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CUE TIPS (APRIL 2011) 

New Orleans Sole

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The design for Civic Duty's Shoe for a Cause hints at one company's mission. All proceeds from the black-and-gold, fleur-de-lis-inscribed shoe benefit Common Ground Relief's efforts to rebuild New Orleans communities. "As the cause was New Orleans-based, we wanted to capture New Orleans' spirit on the shoe," says Civic Duty designer and founder Steven Weinreb, who worked with Common Ground for a week last summer and was so impressed with the nonprofit organization he made it the beneficiary of his inaugural Shoe for a Cause.

  The environmentally friendly, recyclable shoe is made of Tyvek, a material used in home construction and shipping envelopes. "The material is lightweight and supple," Weinreb says. "The shoes are extremely comfortable and practically indestructible, and you can recycle the Tyvek when you are done with the shoe." — Missy Wilkinson



Tress for Success

click to enlarge The Common Ground Shoe For A Cause costs $54 at www.civicdutyshoes.com, and 100 percent of profits benefit Common Ground Relief.
  • The Common Ground Shoe For A Cause costs $54 at www.civicdutyshoes.com, and 100 percent of profits benefit Common Ground Relief.

Best known for her platinum pixie cut and ruthlessly honest television persona, Australian hair stylist Tabatha Coffey has taken to the bookshelves with the release of her autobiography It's Not Really About The Hair: The Honest Truth About Life, Love, and the Business of Beauty. Fans of Tabatha's Salon Takeover on Bravo might be surprised to learn of the sharp-tongued beauty maven's unorthodox origins. Coffey spent her childhood in the strip clubs her parents owned in Adelaide, Australia, and she openly discusses her struggles with obesity and self-image. "I learned from a very young age that it was OK to be yourself," she says. "Not only has this made me more sensitive to people who don't fit the current ideal of beauty, it has given me the openness to see beauty in everyone, regardless of their appearance."

   Coffey's personal history is interspersed with advice on subjects ranging from business to plastic surgery, but her overarching message, she says, is for readers to feel empowered and comfortable in their own skin. "I think it's encouraging for people to read about how I dealt with my own personal struggles and emerged stronger and more assertive as a result," she says. "It's a reminder that they're not alone, that there's a light at the end of the tunnel."

  The book is available at Garden District Book Shop for $21.99 (2727 Prytania St., 895-2266). — Carrie Marks



Home Run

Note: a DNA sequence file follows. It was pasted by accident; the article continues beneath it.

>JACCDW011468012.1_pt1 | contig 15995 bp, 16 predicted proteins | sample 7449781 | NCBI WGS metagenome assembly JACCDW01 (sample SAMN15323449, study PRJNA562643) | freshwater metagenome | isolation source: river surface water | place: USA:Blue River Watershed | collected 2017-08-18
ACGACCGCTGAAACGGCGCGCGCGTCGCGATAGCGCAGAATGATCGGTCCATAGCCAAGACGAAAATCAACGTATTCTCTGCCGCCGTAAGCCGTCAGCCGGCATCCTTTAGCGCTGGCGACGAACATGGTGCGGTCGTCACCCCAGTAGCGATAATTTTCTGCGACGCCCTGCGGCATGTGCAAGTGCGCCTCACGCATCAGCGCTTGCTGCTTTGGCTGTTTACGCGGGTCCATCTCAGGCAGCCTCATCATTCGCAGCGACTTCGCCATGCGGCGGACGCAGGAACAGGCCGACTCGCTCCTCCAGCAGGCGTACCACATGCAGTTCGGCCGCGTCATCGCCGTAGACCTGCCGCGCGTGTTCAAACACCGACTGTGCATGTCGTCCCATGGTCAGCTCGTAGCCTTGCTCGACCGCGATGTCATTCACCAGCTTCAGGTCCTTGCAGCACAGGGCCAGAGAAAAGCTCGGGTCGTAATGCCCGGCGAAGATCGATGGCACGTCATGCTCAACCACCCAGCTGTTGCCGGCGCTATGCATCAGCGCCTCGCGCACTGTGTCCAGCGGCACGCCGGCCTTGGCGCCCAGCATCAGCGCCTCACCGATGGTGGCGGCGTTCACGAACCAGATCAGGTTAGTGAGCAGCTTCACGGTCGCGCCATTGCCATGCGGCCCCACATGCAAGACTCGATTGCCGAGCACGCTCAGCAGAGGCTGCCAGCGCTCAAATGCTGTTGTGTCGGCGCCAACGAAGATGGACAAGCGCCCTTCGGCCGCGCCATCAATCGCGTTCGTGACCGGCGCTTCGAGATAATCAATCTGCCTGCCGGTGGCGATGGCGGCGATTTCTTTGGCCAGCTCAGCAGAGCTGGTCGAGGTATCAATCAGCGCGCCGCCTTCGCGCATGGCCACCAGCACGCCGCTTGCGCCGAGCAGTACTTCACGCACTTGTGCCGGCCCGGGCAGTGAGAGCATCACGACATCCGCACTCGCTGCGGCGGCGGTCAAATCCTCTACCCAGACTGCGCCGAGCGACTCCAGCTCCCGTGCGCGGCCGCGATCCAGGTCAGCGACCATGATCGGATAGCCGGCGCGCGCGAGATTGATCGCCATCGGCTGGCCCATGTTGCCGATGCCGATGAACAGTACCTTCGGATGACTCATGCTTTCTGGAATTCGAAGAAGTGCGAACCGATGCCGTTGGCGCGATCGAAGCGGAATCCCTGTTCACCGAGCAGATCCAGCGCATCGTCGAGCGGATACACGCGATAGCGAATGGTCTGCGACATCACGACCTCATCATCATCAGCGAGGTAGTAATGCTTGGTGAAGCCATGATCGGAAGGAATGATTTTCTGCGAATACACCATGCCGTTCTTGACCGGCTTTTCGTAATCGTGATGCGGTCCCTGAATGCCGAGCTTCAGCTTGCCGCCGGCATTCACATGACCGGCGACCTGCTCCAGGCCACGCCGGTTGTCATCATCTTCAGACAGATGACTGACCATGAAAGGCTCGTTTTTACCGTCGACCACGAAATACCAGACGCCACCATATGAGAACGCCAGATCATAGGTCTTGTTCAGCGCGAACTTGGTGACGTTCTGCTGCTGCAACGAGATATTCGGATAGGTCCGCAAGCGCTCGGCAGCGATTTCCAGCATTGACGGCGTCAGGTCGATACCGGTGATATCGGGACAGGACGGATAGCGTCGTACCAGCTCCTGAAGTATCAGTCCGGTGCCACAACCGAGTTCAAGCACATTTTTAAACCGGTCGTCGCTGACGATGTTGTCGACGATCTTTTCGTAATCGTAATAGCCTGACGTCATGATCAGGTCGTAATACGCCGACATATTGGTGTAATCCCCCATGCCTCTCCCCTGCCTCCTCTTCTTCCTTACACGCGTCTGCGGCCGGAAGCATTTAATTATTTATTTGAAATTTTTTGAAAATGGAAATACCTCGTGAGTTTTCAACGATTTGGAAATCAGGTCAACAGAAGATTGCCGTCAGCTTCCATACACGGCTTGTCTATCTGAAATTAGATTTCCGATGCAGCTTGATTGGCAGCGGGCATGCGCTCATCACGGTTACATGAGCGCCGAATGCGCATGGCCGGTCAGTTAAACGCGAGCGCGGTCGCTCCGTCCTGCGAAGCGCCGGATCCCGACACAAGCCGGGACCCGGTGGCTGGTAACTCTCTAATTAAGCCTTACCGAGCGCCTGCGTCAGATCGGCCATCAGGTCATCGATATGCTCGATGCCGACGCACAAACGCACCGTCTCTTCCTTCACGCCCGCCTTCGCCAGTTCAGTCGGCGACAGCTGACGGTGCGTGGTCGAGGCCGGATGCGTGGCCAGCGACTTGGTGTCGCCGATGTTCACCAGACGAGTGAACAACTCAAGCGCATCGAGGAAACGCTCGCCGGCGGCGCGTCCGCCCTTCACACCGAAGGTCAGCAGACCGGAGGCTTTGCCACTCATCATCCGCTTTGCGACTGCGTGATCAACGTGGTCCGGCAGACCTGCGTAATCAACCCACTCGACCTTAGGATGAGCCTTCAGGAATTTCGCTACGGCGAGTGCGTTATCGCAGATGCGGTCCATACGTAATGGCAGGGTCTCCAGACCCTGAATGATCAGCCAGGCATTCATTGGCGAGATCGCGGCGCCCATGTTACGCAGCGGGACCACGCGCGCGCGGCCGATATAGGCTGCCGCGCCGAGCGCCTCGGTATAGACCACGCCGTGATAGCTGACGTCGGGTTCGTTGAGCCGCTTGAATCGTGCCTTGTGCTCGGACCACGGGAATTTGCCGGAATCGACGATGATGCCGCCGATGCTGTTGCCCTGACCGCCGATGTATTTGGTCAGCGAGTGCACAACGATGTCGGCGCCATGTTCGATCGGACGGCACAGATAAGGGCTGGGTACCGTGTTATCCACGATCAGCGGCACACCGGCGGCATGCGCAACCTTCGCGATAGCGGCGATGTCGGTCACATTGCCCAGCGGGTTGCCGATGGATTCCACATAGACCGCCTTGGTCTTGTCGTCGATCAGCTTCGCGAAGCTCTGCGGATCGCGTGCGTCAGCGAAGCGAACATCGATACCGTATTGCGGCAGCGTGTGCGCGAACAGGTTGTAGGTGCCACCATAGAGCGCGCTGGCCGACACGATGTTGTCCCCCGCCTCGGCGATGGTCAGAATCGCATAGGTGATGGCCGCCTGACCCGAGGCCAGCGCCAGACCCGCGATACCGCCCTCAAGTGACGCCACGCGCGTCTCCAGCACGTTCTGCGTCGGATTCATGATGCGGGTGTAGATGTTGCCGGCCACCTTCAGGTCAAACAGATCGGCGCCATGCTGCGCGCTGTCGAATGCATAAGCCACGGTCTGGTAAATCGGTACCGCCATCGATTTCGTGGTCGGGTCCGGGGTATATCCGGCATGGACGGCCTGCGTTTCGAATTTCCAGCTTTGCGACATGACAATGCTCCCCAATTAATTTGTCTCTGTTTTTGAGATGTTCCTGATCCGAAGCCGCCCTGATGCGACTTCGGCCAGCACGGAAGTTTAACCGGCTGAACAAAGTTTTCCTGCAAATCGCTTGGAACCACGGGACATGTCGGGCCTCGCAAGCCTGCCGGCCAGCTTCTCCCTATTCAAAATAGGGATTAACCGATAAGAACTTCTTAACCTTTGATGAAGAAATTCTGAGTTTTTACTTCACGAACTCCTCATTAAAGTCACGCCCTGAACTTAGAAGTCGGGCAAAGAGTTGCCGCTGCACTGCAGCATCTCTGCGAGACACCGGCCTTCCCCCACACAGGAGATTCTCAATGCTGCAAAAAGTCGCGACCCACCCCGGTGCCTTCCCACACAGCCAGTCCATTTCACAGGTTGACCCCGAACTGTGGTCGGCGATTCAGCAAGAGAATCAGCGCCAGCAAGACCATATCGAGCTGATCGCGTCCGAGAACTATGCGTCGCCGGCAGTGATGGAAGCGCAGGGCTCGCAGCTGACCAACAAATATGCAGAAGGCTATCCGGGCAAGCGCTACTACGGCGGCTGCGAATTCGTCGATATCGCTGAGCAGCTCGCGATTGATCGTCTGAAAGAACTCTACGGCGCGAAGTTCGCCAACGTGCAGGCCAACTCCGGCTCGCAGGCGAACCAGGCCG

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Nearly six years after Hurricane Katrina and the federal levee failures, Matthew Morel is poised to move out of his FEMA trailer into a new Greek Revival-style home with 9 foot ceilings and a wide front porch. "My three daughters can't wait to get in," Morel says. "They can't wait for a home-cooked meal."

  Designed by New Orleans native and Harvard University architecture school graduate William Monaghan, the home is one of more than 40 constructed by nonprofit organization Build Now (373-6962; www.buildnownola.com). "We are fighting blight and benefiting the economy by getting rid of devastated houses," Monaghan says. "Our interest is to get the neighborhoods back in action. We are the only nonprofit organization in New Orleans that will build a house for somebody on their site."

  The elevated, energy-efficient homes range from a simple, 900-square-foot shotgun design for $100,000 to a 1,479-square-foot Creole cottage for $160,000. "That includes everything from sidewalks to appliances," says Monaghan, whose company helps homebuyers of all income brackets find affordable lots, deal with Road Home appeals and navigate other obstacles to home ownership.

  Perhaps best of all is the houses' design, which features an exterior that looks at home in any New Orleans neighborhood and an interior cleverly designed to maximize living space by reducing what Monaghan calls "useless area" (hallways, oversized living rooms). "My goal was to make the most usable space and have the house be affordable to build, insure and heat," he says. "We wanted to use New Orleans architecture with which people are familiar, and we wanted people to feel comfortable, that this was home." — Missy Wilkinson

At 6 p.m. Thursday, May 19, at its model home (5713 Elysian Fields Ave.) Build Now hosts a financing workshop: "Putting the Pieces Together: The Build Now Approach to Financing for New Construction After Hurricane Katrina." For more information, call 324-3964 or email mail@buildnownola.com.

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